Salomé Aguilera Skvirsky
UChicago Assistant Professor in the Department of Cinema and Media Studies and the College,
Salomé Aguilera Skvirsky works on transnational political cinema, with a special focus on Latin America. She takes a comparativist and broadly hemispheric approach to the representation of race, labor, and “the people” in moving image media.
Her first book, The Process Genre: Cinema and the Aesthetic of Labor (Duke University Press, 2020), introduces and theorizes a hitherto unrecognized transmedial genre that she calls “the process genre.” The process genre, she argues, may be seen across the history of cinema and in multiple national contexts. Indeed, the process genre is ubiquitous in the contemporary mediascape, with examples that range from Ikea assembly guides to internet “hands-and-pans” videos to Mister Rogers’ iconic video, “How people make crayons,” to Bob Ross’s painting tutorials. As these examples suggest, the process genre is characterized by the representation of processes that are shown in a special, often mesmerizing fashion. These processes are typically processes of production—both artisanal and industrial—and, crucially, are represented as having a chronologically ordered series of steps with a clearly identifiable beginning, middle, and end. The book argues that while the process genre’s first exemplars emerge in the early modern period with how-to manuals, technical machine drawings, and what E. H. Gombrich called “pictorial instructions,” it is in the medium of cinema that the process genre achieves its most impressive and characteristic results. Across the history of cinema, the process film is well represented in nonfiction categories such as the industrial film, the educational film, and the ethnographic film—as well as in art cinema. The Process Genre proposes that the broader cultural significance of the process genre is in its formal approach to the representation of labor, which—regardless of the actual kind of labor being depicted—it casts as skilled and artisanal. As a result, the exemplars of the process genre often stake out ideological positions from across the political spectrum on the meaning of labor in human life.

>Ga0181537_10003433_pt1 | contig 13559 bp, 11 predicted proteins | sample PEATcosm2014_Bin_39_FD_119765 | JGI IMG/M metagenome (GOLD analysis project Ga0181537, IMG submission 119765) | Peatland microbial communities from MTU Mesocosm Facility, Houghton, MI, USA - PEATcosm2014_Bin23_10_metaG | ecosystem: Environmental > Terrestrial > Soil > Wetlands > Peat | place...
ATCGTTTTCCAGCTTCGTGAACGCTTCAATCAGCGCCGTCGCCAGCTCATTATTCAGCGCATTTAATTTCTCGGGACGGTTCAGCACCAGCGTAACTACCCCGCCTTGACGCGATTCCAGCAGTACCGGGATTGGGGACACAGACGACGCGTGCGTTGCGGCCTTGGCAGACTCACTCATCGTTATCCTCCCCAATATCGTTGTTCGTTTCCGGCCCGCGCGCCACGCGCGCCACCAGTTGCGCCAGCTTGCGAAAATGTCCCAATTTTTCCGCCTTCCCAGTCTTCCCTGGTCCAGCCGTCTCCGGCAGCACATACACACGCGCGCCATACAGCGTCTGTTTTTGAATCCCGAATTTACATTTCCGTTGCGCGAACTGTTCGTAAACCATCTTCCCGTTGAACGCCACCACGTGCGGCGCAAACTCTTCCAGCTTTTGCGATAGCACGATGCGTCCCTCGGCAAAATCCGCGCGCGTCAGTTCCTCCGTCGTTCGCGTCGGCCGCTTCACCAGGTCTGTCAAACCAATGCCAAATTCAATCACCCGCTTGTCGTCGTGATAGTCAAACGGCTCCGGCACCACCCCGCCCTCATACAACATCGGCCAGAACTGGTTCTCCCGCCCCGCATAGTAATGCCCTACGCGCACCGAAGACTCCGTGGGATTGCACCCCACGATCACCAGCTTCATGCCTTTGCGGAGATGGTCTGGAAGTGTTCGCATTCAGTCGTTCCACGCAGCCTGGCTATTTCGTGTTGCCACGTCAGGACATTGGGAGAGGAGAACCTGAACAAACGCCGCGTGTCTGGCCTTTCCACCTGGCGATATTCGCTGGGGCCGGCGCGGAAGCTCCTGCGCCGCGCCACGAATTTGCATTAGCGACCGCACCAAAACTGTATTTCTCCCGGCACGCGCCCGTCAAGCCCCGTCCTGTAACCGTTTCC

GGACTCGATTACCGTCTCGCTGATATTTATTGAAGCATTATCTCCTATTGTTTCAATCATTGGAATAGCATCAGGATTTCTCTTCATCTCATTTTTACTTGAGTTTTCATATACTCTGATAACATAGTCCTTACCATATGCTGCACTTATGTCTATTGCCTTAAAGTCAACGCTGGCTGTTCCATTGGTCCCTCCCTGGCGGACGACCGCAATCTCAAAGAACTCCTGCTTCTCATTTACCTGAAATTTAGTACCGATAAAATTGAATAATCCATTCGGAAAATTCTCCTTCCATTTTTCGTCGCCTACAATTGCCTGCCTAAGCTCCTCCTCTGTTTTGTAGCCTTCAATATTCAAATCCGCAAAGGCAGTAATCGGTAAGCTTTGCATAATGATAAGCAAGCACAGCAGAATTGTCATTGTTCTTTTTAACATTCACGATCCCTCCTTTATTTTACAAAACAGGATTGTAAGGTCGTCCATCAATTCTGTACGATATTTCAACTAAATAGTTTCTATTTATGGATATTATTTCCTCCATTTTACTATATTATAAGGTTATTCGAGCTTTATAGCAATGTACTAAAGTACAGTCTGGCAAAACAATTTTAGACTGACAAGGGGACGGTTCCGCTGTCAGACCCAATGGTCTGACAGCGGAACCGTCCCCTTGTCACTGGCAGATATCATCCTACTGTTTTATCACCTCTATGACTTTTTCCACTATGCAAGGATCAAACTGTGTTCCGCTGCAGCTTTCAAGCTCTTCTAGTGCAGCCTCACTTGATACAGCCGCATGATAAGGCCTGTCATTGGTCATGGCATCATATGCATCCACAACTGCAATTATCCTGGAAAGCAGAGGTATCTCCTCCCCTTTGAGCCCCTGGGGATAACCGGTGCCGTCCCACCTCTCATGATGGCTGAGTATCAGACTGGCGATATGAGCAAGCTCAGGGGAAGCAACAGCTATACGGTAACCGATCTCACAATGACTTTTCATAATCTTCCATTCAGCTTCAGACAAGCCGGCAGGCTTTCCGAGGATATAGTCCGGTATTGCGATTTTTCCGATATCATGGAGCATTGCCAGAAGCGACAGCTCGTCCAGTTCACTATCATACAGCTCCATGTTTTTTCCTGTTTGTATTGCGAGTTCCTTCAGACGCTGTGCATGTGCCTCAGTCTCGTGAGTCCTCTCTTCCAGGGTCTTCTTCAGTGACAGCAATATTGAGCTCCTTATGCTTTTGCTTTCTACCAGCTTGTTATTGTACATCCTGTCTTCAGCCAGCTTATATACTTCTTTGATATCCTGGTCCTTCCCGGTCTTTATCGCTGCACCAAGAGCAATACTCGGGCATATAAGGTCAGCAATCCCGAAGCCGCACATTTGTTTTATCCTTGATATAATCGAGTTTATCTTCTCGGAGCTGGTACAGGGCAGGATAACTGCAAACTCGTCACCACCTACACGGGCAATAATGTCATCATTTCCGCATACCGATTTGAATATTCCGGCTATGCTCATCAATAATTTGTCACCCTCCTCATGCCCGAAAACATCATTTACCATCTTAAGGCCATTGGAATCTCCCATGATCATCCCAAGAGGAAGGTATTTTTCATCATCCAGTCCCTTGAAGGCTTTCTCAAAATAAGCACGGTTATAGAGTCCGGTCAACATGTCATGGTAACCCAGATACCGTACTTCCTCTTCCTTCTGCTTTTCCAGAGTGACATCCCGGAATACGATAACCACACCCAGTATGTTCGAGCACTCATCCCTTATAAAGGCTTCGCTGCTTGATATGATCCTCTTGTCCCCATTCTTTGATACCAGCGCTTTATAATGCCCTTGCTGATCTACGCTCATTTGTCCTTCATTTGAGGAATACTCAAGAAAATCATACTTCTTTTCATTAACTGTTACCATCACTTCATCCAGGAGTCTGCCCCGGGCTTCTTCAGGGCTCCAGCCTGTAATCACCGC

Skvirsky is currently pursuing two book-length projects. The first is a historical and theoretical treatment of the device of the talking head in nonfiction filmmaking. The second—tentatively titled “Filming the Police”—is a comparativist treatment of the topic of police on screens that brings together the ubiquity of police shows in televisual media with the surveillant and sousveillant recordings of police violence in the digital age.